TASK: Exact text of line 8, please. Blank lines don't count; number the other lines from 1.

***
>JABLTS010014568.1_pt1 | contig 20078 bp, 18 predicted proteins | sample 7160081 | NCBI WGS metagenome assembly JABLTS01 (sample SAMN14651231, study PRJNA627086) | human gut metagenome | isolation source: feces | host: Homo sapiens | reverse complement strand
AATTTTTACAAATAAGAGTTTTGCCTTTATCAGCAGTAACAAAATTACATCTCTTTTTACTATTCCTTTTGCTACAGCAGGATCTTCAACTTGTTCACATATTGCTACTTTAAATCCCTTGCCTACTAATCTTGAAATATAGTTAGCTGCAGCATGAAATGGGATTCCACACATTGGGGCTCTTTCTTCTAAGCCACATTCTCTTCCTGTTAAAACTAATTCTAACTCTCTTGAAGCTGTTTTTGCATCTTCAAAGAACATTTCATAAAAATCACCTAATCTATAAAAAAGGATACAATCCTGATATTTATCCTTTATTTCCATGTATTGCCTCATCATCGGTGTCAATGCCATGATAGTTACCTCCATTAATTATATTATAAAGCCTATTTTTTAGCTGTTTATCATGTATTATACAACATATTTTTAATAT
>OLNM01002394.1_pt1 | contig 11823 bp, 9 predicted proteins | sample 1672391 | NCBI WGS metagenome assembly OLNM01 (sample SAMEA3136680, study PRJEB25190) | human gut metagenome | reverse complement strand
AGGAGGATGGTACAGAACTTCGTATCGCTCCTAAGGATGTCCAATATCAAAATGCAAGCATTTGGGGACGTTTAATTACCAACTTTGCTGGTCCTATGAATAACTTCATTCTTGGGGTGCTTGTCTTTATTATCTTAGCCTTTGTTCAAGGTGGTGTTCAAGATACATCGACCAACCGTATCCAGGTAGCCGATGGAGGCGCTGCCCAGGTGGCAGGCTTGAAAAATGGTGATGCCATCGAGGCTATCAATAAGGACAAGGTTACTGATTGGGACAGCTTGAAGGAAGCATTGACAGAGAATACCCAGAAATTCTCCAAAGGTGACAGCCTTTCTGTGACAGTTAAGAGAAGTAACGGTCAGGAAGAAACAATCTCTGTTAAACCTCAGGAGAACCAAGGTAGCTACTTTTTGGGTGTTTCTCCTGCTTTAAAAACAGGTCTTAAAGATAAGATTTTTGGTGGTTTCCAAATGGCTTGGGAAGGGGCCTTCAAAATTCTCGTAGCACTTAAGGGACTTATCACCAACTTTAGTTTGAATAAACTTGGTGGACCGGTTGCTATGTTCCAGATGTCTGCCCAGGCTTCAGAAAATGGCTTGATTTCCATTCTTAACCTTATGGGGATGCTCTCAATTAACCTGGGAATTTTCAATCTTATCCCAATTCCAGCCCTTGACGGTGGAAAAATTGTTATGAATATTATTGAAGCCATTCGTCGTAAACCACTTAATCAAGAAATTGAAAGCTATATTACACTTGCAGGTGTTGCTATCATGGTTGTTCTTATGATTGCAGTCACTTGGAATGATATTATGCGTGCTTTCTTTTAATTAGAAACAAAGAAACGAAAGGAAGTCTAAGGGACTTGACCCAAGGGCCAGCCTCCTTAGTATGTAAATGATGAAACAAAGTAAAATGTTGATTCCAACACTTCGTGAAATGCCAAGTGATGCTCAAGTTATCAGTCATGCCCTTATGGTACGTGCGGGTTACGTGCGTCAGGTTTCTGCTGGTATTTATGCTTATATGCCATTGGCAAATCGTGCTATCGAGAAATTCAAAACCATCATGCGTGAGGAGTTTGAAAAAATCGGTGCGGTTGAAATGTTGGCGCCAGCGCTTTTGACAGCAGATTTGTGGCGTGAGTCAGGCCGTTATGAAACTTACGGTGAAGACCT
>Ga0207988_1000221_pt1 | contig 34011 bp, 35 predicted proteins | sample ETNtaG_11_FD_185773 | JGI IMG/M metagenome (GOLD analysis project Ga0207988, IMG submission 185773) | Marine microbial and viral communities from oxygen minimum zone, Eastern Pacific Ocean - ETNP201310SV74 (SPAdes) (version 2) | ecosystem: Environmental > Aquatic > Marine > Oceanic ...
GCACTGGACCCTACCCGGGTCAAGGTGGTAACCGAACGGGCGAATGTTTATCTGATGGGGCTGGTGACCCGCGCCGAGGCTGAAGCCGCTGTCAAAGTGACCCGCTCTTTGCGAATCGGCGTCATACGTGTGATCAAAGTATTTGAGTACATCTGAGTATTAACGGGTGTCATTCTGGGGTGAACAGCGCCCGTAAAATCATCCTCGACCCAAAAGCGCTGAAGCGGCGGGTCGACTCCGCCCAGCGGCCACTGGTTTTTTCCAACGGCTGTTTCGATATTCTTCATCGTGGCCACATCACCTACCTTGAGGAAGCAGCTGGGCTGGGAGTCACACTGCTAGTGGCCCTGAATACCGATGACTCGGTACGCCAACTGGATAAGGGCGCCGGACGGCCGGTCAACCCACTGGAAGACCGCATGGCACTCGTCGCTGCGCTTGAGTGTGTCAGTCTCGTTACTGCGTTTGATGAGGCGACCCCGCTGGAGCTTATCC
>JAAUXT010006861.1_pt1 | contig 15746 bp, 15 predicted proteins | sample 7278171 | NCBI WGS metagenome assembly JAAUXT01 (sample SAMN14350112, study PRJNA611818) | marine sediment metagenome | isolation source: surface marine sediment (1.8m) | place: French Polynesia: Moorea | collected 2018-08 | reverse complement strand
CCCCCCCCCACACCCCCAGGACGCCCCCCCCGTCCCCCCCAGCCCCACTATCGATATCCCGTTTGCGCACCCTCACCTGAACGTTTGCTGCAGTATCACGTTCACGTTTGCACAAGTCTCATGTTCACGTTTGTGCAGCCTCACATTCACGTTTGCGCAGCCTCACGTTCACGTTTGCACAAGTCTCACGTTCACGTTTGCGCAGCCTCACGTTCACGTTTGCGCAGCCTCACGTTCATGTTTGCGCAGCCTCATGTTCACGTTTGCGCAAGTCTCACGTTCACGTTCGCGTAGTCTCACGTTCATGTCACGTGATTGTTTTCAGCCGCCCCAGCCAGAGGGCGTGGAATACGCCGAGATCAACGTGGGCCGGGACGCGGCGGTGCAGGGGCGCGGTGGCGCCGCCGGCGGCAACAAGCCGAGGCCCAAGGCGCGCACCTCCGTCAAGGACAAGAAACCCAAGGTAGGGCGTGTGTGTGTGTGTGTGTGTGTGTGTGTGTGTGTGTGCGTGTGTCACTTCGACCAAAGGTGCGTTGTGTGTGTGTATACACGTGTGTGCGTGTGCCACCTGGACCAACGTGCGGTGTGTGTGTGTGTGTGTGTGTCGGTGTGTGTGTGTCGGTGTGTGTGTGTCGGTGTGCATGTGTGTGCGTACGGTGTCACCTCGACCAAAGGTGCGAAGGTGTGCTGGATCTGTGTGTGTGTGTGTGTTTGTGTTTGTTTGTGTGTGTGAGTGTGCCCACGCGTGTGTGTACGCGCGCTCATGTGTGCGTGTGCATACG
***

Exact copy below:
CCCCCCCCCACACCCCCAGGACGCCCCCCCCGTCCCCCCCAGCCCCACTATCGATATCCCGTTTGCGCACCCTCACCTGAACGTTTGCTGCAGTATCACGTTCACGTTTGCACAAGTCTCATGTTCACGTTTGTGCAGCCTCACATTCACGTTTGCGCAGCCTCACGTTCACGTTTGCACAAGTCTCACGTTCACGTTTGCGCAGCCTCACGTTCACGTTTGCGCAGCCTCACGTTCATGTTTGCGCAGCCTCATGTTCACGTTTGCGCAAGTCTCACGTTCACGTTCGCGTAGTCTCACGTTCATGTCACGTGATTGTTTTCAGCCGCCCCAGCCAGAGGGCGTGGAATACGCCGAGATCAACGTGGGCCGGGACGCGGCGGTGCAGGGGCGCGGTGGCGCCGCCGGCGGCAACAAGCCGAGGCCCAAGGCGCGCACCTCCGTCAAGGACAAGAAACCCAAGGTAGGGCGTGTGTGTGTGTGTGTGTGTGTGTGTGTGTGTGTGTGCGTGTGTCACTTCGACCAAAGGTGCGTTGTGTGTGTGTATACACGTGTGTGCGTGTGCCACCTGGACCAACGTGCGGTGTGTGTGTGTGTGTGTGTGTCGGTGTGTGTGTGTCGGTGTGTGTGTGTCGGTGTGCATGTGTGTGCGTACGGTGTCACCTCGACCAAAGGTGCGAAGGTGTGCTGGATCTGTGTGTGTGTGTGTGTTTGTGTTTGTTTGTGTGTGTGAGTGTGCCCACGCGTGTGTGTACGCGCGCTCATGTGTGCGTGTGCATACG